And the reason I quoted Andrew Sullivan is because he is one of dozens of conservatives who consider torture wrong.

Then again in the span of minutes you went from John McCain being an expert on torture to not knowing what he's talking about on torture.

So why bother countering any of your arguments? You will just find a way to eel away.

Now I think I will go yell at my radio.

Unknown said...

Recapture has nothign to do with torture, I was referring to Grift's question about how I know they are combatants.

We recaptured them on the battlefield where they were trying to kill our guys again.

That was my point.

Unknown said...

Grift - I pointed out in BOTh posts about McCain that he contradicts his own experience on torture. That is a consisten statement that I have made ever sine HE started talking about how torture doesn't work.

I looked back where I contradicted myslef on McCain and can't find it.

Sara - the only "name" I called you was a "bleeding heart", but it is ntop neccesarily a perjorative. The definiton is "A person who is considered excessively sympathetic toward those who claim to be underprivileged or exploited." Based on your statements about Gitmo and other aggrieved parties in other debates, I think ti fits. Doesn't mean it is a bad thing.

Unknown said...

Sara - If you are still offended, I apologize because I didn't mean it to be so.

Unknown said...

"So why bother countering any of your arguments? You will just find a way to eel away."

I don't "eel" away, I have to correct gross misrepresentations of my words like this one...

"Then again in the span of minutes you went from John McCain being an expert on torture to not knowing what he's talking about on torture."

Here is everything I can find in this thread that I said about McCain

"You know, the kind of stuff that broke McCain so that he gave up info."

"McCain thinks water boarding is torture. Great, he also says torture doesn't work. He is wrong, by his own description of his experience, about tortures efficacy, so maybe he is wrong about waterboarding."

Those are not contradictory in the least.

The ONLY person in this thread who described McCain as an expert on torture was YOU with these words

"John McCain who you hold as an example of someone who knows torture has said waterboarding is torture."

Countering my arguments means understanding them or not mistating them to suit your argument. I am pretty sure you understood me.

Sara said...

I find it very hard to believe that you did not mean bleeding heart to be perjorative. But if you say so.

It doesn't fit in this situation, however, because my concern isn't for the poor tortured enemy combatants because I feel bad for what they have endured. It's because I love the Constitution and hate to see it so wilfully and disgustingly trampled. This country was founded on fundamental principles that tell us we should aspire to do the right thing even when it is difficult, to treat our enemies with more fundamental decency than they would treat us with, to never abandon our first princples out of fear or hate. To imagine our country being a place where people are seized a half a world away, thrown into a hole, and never heard from again until they waste away and die...that is something that I cannot abide. It's not because I feel bad for the guy who gets waterboarded, or electrocuted, or beaten to within an inch of his life (all of which the US military has done to people in its custody since 9/11), it's because we are better than that. Or at least we used to be, and we should be.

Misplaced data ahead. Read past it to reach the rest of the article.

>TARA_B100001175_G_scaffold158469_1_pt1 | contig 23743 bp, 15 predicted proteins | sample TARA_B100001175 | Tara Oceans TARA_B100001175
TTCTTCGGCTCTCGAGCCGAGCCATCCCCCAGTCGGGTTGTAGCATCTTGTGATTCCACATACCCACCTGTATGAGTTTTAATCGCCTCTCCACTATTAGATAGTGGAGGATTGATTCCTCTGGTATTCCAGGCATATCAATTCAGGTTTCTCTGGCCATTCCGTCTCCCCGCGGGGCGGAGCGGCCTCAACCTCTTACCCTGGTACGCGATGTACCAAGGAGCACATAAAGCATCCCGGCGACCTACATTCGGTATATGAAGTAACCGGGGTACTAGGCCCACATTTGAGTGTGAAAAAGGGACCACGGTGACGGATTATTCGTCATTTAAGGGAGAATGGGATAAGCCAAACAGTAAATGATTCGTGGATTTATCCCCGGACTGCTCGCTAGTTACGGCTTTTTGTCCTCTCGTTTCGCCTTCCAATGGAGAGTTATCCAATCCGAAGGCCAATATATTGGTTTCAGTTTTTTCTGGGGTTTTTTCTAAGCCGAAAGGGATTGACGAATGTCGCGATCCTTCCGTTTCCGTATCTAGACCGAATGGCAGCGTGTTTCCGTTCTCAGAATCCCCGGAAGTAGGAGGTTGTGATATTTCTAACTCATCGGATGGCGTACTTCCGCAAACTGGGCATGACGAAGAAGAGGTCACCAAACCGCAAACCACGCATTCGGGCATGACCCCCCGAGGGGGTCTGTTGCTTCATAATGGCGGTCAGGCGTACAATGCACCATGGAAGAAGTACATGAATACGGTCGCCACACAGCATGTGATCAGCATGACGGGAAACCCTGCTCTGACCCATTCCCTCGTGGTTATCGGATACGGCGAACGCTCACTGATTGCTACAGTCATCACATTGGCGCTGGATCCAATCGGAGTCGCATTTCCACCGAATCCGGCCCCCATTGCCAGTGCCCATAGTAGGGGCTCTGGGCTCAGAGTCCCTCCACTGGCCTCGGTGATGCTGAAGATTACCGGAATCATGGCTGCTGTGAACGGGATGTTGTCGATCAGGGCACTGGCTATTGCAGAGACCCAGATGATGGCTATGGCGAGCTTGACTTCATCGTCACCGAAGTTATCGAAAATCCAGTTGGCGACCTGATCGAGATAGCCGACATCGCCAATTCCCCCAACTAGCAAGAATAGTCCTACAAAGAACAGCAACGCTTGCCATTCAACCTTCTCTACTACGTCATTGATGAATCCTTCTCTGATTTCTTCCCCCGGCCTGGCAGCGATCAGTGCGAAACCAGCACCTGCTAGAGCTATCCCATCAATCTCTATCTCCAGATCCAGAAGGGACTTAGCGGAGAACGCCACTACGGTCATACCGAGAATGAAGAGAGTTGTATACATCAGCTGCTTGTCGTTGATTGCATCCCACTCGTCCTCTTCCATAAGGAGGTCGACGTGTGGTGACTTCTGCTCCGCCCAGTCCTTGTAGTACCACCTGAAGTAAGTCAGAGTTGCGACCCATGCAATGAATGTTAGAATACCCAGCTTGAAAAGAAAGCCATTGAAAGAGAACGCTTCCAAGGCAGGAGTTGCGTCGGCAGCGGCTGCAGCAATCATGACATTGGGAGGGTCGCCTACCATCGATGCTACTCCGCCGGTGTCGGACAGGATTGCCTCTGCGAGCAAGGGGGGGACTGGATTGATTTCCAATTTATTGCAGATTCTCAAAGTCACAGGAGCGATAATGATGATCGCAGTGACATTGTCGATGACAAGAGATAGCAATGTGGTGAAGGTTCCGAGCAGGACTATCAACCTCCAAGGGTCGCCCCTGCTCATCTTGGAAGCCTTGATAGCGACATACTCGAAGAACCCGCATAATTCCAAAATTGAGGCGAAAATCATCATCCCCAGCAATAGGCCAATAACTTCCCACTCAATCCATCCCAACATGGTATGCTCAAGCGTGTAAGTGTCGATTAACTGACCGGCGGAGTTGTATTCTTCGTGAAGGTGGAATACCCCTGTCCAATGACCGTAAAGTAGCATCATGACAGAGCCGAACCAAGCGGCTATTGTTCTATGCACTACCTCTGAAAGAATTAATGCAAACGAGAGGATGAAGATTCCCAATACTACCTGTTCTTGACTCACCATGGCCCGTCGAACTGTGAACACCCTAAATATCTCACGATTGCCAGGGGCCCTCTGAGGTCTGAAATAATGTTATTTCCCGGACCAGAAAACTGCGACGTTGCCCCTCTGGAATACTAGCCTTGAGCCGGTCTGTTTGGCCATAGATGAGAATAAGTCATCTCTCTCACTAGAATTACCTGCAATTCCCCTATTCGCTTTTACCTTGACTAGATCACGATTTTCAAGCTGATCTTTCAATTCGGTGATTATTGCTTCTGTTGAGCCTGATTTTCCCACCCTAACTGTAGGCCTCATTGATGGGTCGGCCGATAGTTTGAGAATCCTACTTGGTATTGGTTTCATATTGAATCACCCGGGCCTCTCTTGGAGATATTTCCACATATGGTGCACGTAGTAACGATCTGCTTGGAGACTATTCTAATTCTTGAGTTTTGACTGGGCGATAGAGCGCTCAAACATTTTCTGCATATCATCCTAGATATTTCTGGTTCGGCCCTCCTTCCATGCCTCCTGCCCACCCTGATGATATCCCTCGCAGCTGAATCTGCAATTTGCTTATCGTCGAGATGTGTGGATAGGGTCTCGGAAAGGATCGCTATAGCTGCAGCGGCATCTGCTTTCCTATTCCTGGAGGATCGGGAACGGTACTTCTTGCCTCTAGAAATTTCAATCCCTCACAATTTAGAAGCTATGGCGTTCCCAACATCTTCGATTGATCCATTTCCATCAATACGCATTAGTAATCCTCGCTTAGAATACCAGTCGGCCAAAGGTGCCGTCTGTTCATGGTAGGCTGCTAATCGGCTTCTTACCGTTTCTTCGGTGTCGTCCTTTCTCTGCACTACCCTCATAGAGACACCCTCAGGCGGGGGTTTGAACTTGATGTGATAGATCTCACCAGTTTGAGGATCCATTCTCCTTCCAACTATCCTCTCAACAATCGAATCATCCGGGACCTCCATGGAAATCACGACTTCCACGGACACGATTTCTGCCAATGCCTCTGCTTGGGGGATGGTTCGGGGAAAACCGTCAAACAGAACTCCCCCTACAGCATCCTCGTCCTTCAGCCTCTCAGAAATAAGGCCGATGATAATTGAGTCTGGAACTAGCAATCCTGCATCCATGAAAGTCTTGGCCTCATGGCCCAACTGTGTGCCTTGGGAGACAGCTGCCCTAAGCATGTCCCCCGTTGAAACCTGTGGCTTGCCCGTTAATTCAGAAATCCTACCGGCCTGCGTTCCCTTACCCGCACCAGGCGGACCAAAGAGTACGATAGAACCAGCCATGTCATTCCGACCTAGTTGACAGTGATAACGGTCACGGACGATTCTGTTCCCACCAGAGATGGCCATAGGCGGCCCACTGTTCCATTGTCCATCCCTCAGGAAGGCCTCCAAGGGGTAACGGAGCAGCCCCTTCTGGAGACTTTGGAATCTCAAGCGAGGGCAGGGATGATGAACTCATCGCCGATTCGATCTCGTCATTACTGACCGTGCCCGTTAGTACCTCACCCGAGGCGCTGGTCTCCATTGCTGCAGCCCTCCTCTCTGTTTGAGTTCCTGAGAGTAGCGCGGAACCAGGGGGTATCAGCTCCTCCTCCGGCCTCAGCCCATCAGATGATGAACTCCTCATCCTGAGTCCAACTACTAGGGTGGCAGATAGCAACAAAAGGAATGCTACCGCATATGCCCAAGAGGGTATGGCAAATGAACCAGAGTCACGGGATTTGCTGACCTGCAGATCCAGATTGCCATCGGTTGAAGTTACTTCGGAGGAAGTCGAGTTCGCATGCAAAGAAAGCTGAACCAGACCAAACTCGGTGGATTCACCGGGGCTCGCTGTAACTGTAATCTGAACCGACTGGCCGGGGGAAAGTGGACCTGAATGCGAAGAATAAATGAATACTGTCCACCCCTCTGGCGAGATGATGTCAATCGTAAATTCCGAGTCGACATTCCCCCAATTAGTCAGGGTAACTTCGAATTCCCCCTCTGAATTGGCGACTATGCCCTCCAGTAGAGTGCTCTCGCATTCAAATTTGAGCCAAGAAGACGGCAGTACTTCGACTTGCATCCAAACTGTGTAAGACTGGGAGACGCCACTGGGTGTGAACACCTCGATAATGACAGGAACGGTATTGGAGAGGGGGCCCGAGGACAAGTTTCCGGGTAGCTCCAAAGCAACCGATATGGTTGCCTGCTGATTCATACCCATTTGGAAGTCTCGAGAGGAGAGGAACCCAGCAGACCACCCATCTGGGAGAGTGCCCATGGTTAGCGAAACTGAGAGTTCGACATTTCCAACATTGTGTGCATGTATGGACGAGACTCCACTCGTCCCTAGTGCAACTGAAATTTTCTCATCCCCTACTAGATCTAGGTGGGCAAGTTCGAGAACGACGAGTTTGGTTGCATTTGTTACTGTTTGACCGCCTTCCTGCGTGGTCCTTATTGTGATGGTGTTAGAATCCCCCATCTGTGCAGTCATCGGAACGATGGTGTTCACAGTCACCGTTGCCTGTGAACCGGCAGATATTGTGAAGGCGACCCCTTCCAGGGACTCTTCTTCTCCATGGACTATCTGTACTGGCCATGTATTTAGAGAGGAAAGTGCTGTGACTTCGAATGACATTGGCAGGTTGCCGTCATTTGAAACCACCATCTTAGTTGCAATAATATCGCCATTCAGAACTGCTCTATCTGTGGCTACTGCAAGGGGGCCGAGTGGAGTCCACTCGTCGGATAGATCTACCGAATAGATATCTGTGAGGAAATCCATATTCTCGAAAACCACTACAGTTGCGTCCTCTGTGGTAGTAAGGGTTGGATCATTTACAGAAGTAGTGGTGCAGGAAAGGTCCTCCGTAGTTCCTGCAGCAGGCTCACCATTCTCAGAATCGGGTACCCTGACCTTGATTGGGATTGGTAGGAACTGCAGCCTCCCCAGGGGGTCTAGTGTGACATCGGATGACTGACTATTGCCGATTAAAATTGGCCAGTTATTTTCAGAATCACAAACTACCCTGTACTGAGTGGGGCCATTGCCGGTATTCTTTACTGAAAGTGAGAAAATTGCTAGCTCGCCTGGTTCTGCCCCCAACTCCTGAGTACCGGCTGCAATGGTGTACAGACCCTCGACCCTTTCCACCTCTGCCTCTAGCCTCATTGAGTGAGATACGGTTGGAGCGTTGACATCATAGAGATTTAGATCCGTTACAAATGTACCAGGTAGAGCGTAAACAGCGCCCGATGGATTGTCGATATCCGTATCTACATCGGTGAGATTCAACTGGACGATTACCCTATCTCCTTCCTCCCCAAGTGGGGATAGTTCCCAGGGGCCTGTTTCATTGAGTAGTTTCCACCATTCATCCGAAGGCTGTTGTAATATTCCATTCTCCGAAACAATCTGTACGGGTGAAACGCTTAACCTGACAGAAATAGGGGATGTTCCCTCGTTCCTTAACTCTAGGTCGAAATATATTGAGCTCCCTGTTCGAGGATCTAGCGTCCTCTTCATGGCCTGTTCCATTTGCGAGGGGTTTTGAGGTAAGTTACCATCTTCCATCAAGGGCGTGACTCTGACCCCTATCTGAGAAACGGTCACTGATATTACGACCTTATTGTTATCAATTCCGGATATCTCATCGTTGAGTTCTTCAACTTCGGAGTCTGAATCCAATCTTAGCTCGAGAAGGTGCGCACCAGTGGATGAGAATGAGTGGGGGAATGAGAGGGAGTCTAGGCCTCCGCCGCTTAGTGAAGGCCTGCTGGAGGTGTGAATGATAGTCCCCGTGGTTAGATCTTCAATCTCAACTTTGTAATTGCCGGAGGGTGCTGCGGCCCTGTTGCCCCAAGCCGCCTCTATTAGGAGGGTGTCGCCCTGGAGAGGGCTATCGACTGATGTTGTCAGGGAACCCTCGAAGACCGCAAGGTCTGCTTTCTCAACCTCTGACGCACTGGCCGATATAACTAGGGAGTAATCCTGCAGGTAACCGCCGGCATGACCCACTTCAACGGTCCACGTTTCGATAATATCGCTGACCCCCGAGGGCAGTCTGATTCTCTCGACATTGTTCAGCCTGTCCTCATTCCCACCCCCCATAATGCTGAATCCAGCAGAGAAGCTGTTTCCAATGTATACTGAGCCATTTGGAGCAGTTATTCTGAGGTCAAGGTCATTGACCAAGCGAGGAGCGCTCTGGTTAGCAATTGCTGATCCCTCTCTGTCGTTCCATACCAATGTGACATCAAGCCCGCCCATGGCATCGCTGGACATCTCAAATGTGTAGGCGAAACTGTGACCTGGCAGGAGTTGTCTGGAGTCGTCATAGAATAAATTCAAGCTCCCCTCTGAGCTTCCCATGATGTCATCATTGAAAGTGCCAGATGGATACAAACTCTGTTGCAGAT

But if you want to just assume I'm a sappy liberal who feels bad for every living thing that experiences pain or difficulty, go ahead. I can't control what people believe once I explain what I believe.

Unknown said...

I believe what you say about the detainees, but you seemed to take their word for treatment at Gitmo over the statements of our government and civilian observers. I don't trust them, at all, and choose to believe the numerous statemetns of others from both the Bush Administration and the opposition.

I have the same respect for the Constitution, we just see different approaches to protecting it and our country. I disagree that it has been trampled upon, you disagree with me.

Does the Constitution apply to our armed forces in wartime? I certainly hope not and am pretty sure it doesn't. If so, should they have Mirandized Saddam when they dragged him from that spider hole? It is a different game with different rules.

I know that many people, at home and abroad, think Gitmo makes us look bad. To them I say "I don't care". You have the luxury to think we are "bad" when our being "bad" enables you to have that luxury. I don't hink that Gitmo is bad. Ugly sometimes, but not immoral. The critics don't "like" us, but we are the first people they call when they have a problem, be it a typhoon, earthquake or military attack. I have never worried if people liked me or not, if I am doing the moral and ethical thing.